Akins, Kathleen, and . What is it Like to Be Boring and Myopic?

1993, in Dennett and His Critics: Demystifying Mind, ed. B Dahlbom, Blackwell, 124-160.

Summary: A response to Thomas Nagel’s famous paper “What is it Like to be a Bat?”. Akins uses neuroscientific data to argue that we can find out that bats may not actually have a point of view, and that, contrary to Nagel, this kind of objective study can bring us closer to understanding individuals’ subjective experiences, not further away.

Comment: As "What is it Like to be a Bat?" is frequently taught, this paper serves as an interesting counterpoint response to it, providing an alternative perspective. A bit technical and heavy on hard neuroscience, but full understanding of that part is not essential to grasping the basic argument.

Lavelle, Jane Suilin, and . Theory-Theory and the Direct Perception of Mental States

2012, Review of Philosophy and Psychology 3(2): 213-230.

Abstract: Philosophers and psychologists have often maintained that in order to attribute mental states to other people one must have a ‘theory of mind’. This theory facilitates our grasp of other people’s mental states. Debate has then focussed on the form this theory should take. Recently a new approach has been suggested, which I call the ‘Direct Perception approach to social cognition’. This approach maintains that we can directly perceive other people’s mental states. It opposes traditional views on two counts: by claiming that mental states are observable and by claiming that we can attribute them to others without the need for a theory of mind. This paper argues that there are two readings of the direct perception claims: a strong and a weak one. The Theory-theory is compatible with the weak version but not the strong one. The paper argues that the strong version of direct perception is untenable, drawing on evidence from the mirror neuron literature and arguments from the philosophy of science and perception to support this claim. It suggests that one traditional ‘theory of mind’ view, the ‘Theory-theory’ view, is compatible with the claim that mental states are observable, and concludes that direct perception views do not offer a viable alternative to theory of mind approaches to social cognition.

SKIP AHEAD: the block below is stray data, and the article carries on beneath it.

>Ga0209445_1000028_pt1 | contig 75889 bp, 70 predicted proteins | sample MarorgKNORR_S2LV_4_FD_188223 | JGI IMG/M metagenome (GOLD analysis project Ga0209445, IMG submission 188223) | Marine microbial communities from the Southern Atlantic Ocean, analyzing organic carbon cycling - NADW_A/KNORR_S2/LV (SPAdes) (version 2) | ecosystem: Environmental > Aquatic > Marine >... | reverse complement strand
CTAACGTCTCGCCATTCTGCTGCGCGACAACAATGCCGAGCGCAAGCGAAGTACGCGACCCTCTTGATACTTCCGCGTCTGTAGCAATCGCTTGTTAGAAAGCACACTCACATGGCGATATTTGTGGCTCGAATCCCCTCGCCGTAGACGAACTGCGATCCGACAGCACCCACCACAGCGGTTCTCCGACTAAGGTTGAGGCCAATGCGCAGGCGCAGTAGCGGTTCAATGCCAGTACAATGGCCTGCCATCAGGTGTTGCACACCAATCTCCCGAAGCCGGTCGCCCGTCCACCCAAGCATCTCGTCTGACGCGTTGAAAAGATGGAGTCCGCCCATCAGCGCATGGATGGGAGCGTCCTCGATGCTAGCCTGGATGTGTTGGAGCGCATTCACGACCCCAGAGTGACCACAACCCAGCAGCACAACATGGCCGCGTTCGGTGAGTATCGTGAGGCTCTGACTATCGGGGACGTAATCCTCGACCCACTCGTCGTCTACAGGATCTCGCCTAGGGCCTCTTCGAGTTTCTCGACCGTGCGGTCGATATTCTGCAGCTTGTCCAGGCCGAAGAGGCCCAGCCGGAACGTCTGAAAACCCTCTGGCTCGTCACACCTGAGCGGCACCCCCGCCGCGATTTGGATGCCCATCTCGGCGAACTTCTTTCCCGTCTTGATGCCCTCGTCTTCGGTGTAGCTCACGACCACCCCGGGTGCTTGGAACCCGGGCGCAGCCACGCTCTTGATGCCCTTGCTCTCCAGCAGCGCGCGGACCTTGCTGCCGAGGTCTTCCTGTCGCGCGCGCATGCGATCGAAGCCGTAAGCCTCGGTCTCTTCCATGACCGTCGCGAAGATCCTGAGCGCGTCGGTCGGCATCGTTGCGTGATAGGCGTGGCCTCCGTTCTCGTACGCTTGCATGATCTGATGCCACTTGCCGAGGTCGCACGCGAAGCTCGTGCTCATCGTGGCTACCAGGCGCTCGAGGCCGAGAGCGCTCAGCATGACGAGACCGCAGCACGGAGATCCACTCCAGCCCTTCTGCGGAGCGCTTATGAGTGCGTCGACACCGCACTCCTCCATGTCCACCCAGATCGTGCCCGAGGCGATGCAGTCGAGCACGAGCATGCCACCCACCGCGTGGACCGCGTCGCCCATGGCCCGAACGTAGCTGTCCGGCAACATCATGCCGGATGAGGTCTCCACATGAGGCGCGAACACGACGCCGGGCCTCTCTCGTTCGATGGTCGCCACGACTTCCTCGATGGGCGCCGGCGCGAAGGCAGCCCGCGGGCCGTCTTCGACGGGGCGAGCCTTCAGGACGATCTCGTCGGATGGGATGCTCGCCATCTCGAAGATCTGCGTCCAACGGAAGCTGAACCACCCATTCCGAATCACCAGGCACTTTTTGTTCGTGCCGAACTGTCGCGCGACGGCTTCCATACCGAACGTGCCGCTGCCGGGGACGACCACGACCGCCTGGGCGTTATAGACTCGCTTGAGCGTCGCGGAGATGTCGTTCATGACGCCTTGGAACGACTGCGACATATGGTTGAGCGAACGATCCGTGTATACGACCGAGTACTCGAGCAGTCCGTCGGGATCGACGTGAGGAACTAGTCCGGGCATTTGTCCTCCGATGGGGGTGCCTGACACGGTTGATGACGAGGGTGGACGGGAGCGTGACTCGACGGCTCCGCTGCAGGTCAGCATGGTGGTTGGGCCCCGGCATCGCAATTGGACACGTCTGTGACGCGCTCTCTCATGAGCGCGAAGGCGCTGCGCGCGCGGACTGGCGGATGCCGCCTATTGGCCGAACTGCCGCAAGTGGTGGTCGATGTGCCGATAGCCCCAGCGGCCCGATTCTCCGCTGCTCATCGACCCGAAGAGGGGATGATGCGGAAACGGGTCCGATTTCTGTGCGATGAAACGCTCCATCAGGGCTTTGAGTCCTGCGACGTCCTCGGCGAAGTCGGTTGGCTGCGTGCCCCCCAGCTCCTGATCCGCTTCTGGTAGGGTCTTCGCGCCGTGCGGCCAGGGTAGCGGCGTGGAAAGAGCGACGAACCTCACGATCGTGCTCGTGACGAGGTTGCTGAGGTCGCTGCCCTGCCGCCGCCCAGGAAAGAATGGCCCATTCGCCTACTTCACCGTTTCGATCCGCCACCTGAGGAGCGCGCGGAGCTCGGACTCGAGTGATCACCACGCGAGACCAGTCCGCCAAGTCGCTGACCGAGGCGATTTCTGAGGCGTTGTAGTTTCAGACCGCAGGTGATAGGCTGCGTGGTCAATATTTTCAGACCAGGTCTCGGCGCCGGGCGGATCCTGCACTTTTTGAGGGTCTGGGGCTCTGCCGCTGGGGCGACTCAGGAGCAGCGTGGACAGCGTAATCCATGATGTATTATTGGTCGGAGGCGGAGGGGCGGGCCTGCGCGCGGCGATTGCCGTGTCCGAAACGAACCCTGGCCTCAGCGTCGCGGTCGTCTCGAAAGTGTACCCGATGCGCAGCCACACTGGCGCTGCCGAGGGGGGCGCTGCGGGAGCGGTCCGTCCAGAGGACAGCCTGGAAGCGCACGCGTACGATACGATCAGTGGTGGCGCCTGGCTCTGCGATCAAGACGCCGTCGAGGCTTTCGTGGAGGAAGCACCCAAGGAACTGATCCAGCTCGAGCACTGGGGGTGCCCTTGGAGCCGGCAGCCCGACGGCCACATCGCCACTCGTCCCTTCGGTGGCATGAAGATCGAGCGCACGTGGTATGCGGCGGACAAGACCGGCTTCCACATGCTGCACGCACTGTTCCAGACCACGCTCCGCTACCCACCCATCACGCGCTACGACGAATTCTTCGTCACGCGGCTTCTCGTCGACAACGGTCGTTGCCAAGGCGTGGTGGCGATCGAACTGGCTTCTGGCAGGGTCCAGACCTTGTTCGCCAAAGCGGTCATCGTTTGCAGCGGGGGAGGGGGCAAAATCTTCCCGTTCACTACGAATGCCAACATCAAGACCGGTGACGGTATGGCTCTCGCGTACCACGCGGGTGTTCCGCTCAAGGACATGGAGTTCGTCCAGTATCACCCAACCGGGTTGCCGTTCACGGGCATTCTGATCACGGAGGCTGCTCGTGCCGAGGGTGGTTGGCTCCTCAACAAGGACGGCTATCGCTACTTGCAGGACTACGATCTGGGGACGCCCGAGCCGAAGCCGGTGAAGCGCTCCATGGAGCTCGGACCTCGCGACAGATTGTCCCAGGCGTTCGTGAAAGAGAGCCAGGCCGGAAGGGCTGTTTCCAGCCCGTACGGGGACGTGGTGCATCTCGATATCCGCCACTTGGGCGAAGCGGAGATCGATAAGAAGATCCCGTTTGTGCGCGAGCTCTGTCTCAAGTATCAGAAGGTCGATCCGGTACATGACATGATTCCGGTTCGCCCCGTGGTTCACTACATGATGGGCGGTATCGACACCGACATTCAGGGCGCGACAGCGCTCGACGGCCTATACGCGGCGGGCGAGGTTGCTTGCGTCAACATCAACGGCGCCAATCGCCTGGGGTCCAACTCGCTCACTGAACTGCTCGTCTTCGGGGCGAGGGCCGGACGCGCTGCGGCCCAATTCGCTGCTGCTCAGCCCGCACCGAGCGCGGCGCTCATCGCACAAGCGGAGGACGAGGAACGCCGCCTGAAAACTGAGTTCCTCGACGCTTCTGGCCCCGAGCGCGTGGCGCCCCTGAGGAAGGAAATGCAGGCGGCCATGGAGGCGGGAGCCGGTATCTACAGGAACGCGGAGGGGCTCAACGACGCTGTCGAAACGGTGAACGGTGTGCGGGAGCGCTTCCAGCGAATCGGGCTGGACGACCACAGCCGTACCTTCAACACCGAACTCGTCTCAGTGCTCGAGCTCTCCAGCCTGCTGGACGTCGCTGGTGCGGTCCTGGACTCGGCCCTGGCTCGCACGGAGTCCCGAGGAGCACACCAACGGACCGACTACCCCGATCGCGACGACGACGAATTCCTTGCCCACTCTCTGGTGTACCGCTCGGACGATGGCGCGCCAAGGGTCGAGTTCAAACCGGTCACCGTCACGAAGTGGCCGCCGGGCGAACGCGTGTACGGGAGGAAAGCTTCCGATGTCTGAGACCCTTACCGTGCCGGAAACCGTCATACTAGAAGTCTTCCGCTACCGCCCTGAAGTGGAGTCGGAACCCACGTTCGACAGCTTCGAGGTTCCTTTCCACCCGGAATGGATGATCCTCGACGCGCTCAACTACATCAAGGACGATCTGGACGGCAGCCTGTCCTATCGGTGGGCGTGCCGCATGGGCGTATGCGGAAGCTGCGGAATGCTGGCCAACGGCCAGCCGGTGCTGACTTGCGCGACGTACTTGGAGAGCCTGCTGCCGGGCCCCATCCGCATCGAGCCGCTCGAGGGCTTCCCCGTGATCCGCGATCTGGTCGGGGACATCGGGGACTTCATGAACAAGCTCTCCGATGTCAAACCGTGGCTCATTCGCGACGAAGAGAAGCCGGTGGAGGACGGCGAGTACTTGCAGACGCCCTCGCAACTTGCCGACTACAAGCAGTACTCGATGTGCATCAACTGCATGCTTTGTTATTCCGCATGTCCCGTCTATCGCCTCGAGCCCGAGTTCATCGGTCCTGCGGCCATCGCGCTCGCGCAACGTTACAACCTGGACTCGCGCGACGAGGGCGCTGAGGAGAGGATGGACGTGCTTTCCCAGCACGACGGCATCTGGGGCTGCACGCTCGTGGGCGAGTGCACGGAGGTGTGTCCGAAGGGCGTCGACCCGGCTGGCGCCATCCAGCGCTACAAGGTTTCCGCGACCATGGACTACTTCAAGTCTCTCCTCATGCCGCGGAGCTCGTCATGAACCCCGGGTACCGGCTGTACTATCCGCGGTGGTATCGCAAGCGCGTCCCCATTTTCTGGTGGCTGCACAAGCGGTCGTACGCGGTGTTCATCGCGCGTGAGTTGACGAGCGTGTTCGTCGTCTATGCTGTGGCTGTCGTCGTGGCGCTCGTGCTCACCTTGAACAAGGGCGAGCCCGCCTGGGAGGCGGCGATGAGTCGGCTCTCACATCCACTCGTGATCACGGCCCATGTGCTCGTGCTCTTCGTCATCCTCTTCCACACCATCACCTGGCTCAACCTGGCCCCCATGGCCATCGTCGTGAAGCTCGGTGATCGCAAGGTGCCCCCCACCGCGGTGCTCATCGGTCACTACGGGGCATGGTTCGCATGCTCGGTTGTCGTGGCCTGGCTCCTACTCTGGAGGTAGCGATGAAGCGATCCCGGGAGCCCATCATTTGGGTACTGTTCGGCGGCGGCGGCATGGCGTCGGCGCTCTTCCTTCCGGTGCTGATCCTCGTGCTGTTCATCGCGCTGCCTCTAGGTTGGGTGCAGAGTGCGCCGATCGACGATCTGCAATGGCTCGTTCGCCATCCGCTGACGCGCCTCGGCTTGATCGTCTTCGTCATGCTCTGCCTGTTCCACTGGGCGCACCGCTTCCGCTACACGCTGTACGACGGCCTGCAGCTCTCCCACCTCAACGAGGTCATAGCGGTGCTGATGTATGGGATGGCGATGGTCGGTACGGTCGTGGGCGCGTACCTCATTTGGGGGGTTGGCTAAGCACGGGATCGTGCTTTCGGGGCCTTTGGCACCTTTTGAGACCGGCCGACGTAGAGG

Comment: A good argument against direct perception as an alternative to theory theory. Since the direct perception theory is somewhat trendy, this paper would be a useful counterpoint in philosophy of mind courses.